-- European energy security has been a major concern as the region relies heavily on Russian gas, which accounts for around 40 percent of the EU's gas need.
-- Russia has repeatedly rebutted accusations that it attempts to withhold gas flows from Europe and exploit the supply crunch to its own benefit.
-- At the heart of the natural gas squabble between the EU and Russia is the controversial Nord Stream 2 pipeline project.
Photo taken on Oct. 8, 2021 shows a thermal power station in Frankfurt, Germany. (Xinhua/Lu Yang)
BRUSSELS, Dec. 29 (Xinhua) -- As the single largest supplier of natural gas in Europe, Russia has found itself on the receiving end of many a verbal outburst for soaring gas prices and a looming energy crisis.
The European benchmark TTF (Title Transfer Facility) front month gas price dipped to 132.58 euros (150 U.S. dollars) per megawatt hour (MWh) on Dec. 23 after setting a record high of 180.27 euros (204 dollars) per MWh on Dec. 21, a sign of high volatility of the natural gas market.
This has brought some relief to the jittery market, plagued by supply shortage and persistently elevated prices in the European Union (EU).
Russia has repeatedly rebutted accusations that it attempts to withhold gas flows from Europe and exploit the supply crunch to its own benefit. The EU should blame itself for the soaring gas prices, Russian President Vladimir Putin said Friday.
Photo taken on Oct. 9, 2021 shows stacks being torn down aiming to achieve carbon neutrality at the Berlin-Wilmersdorf power station in Berlin, capital of Germany. (Xinhua/Shan Yuqi)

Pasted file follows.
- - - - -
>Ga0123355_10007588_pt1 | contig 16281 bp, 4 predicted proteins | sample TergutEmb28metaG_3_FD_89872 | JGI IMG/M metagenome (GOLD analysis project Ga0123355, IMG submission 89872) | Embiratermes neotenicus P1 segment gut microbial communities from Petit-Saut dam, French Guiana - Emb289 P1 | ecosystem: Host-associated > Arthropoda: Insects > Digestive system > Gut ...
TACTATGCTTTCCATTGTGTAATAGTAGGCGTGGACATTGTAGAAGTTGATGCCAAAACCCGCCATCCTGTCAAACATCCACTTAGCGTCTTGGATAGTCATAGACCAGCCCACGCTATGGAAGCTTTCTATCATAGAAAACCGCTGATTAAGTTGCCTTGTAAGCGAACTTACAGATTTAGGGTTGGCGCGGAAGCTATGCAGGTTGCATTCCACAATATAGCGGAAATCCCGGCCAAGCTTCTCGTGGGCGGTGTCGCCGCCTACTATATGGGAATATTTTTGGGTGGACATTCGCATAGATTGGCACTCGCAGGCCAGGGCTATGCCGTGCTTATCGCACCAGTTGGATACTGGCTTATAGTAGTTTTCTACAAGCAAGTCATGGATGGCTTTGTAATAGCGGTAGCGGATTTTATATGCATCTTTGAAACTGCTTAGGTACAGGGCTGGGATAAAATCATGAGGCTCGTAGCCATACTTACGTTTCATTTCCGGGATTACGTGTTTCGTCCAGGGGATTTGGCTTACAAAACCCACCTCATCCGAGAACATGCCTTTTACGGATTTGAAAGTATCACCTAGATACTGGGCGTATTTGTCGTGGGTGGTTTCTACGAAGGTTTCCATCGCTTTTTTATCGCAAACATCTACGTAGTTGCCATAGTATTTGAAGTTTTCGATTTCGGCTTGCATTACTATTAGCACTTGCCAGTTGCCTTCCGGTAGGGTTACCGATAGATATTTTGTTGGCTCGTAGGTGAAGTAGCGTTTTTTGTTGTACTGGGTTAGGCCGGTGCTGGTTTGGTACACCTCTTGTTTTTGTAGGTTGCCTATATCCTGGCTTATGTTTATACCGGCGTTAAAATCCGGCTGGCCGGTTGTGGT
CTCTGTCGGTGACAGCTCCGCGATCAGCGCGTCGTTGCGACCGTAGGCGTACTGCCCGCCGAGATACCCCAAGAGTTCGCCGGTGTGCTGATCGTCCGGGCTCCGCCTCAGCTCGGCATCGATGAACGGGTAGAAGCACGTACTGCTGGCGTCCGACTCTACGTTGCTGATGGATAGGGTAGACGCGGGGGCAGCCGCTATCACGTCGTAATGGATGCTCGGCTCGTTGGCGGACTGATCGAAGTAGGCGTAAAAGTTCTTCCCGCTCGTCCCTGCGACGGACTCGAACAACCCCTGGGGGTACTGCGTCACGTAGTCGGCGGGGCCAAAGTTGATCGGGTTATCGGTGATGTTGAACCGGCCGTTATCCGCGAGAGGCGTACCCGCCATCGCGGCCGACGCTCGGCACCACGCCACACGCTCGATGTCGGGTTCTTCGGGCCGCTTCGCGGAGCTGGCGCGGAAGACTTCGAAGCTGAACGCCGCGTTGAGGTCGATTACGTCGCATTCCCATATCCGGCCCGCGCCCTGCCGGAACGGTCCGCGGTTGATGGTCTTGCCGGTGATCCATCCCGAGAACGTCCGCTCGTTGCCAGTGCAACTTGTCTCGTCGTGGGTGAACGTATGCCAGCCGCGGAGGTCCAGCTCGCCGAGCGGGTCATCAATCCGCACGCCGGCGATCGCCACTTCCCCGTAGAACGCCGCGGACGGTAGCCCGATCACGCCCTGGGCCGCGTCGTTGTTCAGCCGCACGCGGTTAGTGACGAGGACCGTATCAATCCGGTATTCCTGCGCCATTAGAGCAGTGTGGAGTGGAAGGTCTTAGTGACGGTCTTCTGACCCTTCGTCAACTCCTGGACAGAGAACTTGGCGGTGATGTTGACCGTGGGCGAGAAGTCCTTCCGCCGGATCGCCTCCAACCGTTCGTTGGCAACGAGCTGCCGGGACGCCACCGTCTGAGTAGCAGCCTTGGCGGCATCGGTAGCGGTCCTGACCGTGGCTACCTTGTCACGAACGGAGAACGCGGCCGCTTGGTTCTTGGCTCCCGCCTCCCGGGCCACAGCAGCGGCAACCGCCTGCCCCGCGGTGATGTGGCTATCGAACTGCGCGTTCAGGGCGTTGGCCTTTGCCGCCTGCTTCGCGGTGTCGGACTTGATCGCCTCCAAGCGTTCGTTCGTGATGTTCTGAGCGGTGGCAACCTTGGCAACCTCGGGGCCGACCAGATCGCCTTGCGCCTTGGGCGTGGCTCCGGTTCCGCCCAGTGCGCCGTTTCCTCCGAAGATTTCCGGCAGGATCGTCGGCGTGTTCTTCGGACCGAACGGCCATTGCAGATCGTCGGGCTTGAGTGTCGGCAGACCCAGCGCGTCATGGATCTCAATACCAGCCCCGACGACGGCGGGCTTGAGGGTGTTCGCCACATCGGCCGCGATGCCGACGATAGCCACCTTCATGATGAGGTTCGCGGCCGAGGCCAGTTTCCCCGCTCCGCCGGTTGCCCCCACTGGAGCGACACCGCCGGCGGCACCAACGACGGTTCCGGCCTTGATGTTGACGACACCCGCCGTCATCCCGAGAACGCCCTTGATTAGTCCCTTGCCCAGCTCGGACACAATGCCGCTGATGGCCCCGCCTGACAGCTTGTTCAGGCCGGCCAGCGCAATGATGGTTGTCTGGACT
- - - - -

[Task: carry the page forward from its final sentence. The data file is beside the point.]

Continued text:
Operators in Germany have found that the flows in pipelines through which natural gas runs from Russia to Europe were suspended in November when gas prices were hovering at high levels in Europe. The halt gave rise to suspicions that Russia intentionally withheld the supplies as a leverage to pursue its political interests in Europe.
The International Energy Agency (IEA) in September called on Russia to boost its supply to Europe to ease the price hikes.
"The IEA believes that Russia could do more to increase gas availability to Europe and ensure storage is filled to adequate levels in preparation for the coming winter heating season," the agency said in a statement.
Gazprom, Russia's state-owned energy corporation that has been supplying natural gas to Europe, has repeatedly dismissed the charges and stressed that all requests from its European customers have been met.
Accusations against Russia and Gazprom of insufficient natural gas supplies are "unacceptable and groundless," and the European countries created problems for themselves, Gazprom spokesman Sergei Kupriyanov said recently.
According to Kupriyanov, Gazprom is ready to supply additional volumes of gas under the existing long-term contracts at prices significantly lower than spot prices.
He said that this year in accordance with the contracts, Gazprom has supplied 50.2 billion cubic meters of natural gas to Germany, 5.3 billion cubic meters more than last year. Italy, Turkey, Bulgaria, Hungary, Serbia, Denmark, Finland and Poland are also among the countries to which Gazprom has increased gas supplies compared with last year.